Home Insurance Valuation
Home Insurance Valuations from $280
Reed’s construction data division surveyed 1000 randomly selected homeowners, Reed advised ASIC that its survey found that:
– 87% of homes were underinsured by any amount, and 13% were over insured,
– the average level of underinsurance was 34%,
– 81% of insured were underinsured by 10% or more, and
– 59% of insured were underinsured by 30% or more.
Home owners place great reliance on their insurer for help in estimating rebuilding costs
However standard home building insurance policies in Australia place the burden of estimating rebuilding costs on the home owner and it’s the home owner that faces the financial consequences of under-insurance in the event of a total loss.
Despite the perception of people who use the insurer’s ‘Home Building Calculator’ the estimates are NOT approved or endorsed by the insurer, check the insurer’s disclaimers.
Only a small number of insurers provide home owners with access to reliable tools for estimating the cost of rebuilding their home.
How reliable is the home insurance calculator?
ASIC review found that there were significant inconsistencies in the figures generated by these calculators. The largest gap between the lowest and highest estimates was 169%. In other words the highest estimate was more than two and a half times the lowest estimate for the same house in the same location.
The estimates range from $349,265 by Insurer A (using the elemental estimating method) to $155,040 by Insurer D (using the cost per square metre method), a difference of $194,225 or 125%.
The difference between the highest and lowest estimates is likely to be greater for Federation homes due to distinctive features not identified through the cost per square metre method (such as steeper roofs, ornate cornices or leadlight windows).
These features are not detected in the questions asked about the consumer’s home, and are therefore not taken into account in the calculation of rebuilding costs. Consumers using cost per square metre method calculators where the cost of rebuilding is increased by such ‘invisible’ factors are at particular risk of being underinsured.
While the degree of variation is likely to be greater in cases involving features invisible to the cost per square metre method, there were significant differences in the estimates for each house tested. The smallest variation between the highest and lowest estimates was sizeable, at 42% (on figures of $209,000 and $298,000 for an ACT home). This suggests that the risk of consumers being underinsured is widespread. However, in the absence of alternative information they are likely to accept the figures generated by calculators as convincing.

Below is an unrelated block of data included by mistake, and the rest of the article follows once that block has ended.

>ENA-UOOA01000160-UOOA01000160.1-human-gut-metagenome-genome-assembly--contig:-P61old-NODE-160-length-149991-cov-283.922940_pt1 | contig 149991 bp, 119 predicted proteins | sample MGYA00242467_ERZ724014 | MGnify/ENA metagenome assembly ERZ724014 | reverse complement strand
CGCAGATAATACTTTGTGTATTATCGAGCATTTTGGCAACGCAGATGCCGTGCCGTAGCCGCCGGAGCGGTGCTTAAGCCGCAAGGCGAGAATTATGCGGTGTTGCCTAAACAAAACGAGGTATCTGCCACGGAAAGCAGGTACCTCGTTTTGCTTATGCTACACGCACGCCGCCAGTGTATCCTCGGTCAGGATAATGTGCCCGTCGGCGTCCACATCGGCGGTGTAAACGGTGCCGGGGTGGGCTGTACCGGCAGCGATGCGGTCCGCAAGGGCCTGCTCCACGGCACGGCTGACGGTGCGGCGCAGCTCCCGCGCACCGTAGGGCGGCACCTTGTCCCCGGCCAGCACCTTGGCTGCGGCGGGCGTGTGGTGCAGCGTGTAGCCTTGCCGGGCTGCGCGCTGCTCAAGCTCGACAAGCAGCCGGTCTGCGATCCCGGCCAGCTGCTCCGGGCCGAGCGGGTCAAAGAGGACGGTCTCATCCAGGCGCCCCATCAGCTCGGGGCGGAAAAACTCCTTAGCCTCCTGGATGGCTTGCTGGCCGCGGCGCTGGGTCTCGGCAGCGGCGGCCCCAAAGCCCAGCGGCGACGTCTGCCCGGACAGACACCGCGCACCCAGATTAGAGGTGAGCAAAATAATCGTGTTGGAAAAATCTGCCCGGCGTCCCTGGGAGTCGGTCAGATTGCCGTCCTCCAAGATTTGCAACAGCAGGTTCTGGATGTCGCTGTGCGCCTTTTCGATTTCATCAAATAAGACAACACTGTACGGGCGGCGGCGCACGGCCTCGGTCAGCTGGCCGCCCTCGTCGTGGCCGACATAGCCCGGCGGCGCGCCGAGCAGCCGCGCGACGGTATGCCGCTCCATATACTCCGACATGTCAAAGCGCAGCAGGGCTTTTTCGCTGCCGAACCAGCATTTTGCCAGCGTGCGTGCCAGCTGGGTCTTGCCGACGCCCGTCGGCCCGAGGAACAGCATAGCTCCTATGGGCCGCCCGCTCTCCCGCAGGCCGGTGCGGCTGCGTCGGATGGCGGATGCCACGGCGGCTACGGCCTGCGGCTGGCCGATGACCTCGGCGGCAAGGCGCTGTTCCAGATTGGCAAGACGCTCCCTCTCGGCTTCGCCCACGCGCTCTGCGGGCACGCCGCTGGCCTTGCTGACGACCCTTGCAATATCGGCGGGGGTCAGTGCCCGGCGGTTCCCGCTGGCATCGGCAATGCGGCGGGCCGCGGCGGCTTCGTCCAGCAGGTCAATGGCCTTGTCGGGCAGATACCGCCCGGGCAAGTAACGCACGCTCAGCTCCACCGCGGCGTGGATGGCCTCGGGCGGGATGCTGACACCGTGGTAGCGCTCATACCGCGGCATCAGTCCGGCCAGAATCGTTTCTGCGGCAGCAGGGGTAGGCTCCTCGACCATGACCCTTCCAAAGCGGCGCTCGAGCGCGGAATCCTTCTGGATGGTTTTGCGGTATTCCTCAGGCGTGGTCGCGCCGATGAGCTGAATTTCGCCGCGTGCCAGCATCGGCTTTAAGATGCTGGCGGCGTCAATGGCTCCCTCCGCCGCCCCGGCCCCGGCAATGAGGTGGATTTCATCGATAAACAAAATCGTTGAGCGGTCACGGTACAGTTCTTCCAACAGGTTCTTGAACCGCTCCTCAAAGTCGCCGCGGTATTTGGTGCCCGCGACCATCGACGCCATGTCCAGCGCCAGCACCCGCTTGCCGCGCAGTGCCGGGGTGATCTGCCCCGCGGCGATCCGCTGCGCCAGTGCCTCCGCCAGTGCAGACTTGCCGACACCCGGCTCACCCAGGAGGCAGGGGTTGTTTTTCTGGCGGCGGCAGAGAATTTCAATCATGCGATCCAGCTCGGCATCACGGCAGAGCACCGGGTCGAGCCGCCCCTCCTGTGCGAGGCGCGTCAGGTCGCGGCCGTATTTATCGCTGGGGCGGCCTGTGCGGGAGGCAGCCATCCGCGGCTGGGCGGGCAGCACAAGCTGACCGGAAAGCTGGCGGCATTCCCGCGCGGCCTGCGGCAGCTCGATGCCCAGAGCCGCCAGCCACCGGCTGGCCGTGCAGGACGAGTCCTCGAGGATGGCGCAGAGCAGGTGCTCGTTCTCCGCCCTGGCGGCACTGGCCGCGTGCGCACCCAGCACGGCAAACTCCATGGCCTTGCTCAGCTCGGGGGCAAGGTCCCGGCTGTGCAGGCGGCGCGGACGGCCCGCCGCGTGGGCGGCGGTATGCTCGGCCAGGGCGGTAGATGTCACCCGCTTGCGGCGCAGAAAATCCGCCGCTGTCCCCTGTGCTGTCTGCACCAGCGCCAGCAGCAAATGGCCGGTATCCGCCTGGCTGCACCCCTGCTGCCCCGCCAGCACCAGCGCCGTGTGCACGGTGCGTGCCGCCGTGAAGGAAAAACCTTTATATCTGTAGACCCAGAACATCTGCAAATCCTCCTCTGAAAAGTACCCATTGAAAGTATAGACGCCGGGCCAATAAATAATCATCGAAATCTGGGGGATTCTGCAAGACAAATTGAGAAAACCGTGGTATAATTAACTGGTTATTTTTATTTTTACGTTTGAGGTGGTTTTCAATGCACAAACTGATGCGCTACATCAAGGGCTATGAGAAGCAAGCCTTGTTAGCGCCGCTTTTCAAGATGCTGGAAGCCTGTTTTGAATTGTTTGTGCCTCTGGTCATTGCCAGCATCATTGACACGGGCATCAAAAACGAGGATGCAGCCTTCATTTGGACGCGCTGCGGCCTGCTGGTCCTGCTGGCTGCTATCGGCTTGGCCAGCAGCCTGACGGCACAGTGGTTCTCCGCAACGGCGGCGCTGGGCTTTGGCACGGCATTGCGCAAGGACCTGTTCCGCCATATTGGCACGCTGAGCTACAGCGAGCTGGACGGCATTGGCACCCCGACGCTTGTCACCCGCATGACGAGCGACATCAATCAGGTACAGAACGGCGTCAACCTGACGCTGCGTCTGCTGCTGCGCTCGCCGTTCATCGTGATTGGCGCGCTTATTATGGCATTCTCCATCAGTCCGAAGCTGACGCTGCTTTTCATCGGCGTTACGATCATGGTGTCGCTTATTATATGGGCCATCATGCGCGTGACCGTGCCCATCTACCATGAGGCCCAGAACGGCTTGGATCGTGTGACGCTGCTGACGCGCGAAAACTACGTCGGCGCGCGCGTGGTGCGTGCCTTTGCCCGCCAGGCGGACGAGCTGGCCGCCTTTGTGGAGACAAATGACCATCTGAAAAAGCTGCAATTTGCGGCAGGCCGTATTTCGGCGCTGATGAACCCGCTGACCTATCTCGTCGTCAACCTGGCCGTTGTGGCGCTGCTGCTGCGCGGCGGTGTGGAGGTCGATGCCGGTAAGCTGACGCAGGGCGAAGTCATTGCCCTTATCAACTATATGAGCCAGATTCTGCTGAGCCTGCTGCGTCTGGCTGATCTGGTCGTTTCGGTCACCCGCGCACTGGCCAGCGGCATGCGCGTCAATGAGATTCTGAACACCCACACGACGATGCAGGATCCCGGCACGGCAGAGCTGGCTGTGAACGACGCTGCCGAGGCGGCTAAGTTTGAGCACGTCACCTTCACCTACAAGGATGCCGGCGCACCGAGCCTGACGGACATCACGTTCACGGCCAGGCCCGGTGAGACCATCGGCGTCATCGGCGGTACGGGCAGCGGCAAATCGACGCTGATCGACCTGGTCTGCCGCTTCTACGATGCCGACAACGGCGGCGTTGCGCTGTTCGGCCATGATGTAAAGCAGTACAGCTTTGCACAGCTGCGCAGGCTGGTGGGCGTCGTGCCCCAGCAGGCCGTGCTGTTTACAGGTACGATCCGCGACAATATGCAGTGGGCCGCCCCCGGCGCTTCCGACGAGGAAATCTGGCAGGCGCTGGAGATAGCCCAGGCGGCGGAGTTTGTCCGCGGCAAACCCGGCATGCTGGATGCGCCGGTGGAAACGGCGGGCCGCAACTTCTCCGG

Furthermore the amount produced by the calculator does not include fixed floor coverings such as carpets. It also makes no allowance for changes in building costs over the policy period, or the period of repair or rebuilding that would take place following damage to your home. If you wish to include an allowance for these items in your Sum Insured you will need to add them to the amount produced by the calculator.
Additionally the calculator is not suitable for extremely large homes (in excess of 700 square metres) or high value homes where the likely cost of rebuilding would exceed $2 million.
Estimating the precise cost of rebuilding a destroyed home is an intrinsically complex task, requiring technical knowledge. It does not substitute for an insurance valuation provided by a registered valuer or any other kind of home valuation provided by a building expert.
Insurers generally encourage home owners to review their level of cover each year on renewal of the policy. Even if the home owner accurately assessed the initial rebuilding costs, there is a risk that they will become underinsured where:
– The sum insured is increased annually, either by the home owner or the insurer, but the amount of the increase is insufficient to cover rebuilding costs, so that a gap develops between the level of cover and the amount required to rebuild the property.
– It can take only a short number of years for a significant gap to arise. ASIC has identified three measures used by insurers to increase the sum insured under their policies: the consumer price index (CPI), the house building index (HBI) and a specialist building cost index, known as CHIP. Between March 2000 and March 2005, the HBI increased by 12%, the CPI by 17%, and CHIP by 33%.
If these increases are applied to an initial sum insured of $200,000 in March 2000, then, after five years, the figure for the sum insured using the CPI would be $31,000 lower than if the sum insured had been increased by CHIP.
– The consumer does not increase the sum insured following improvements to their home. A 2003 survey by the Royal Automobile Club of Victoria (RACV) found that 24% of consumers did not increase the level of cover after renovations costing between $20,000 and $40,000.
– The consumer renovates their home but only plans to increase the sum insured on renewal of the policy, and the property is a total loss prior to renewal. The 2003 RACV survey found that 60% of consumers only increased the level of cover after the renovations were complete.
For as little as $280 you can order a replacement valuation for your home or investment property to ensure that you are not paying excessive premiums on an overinflated value.
Once we have the details of your property on file we can update the valuation in future years for as little as $100. It makes good sense to minimise your insurance risk by utilising our residential valuation service.
You can estimate a figure yourself but it is false economy to try to save a few hundred dollars on professional fees if in so doing you put at risk hundreds of thousands or possibly millions of dollars’ worth of property.
Frontier Insurance Valuations
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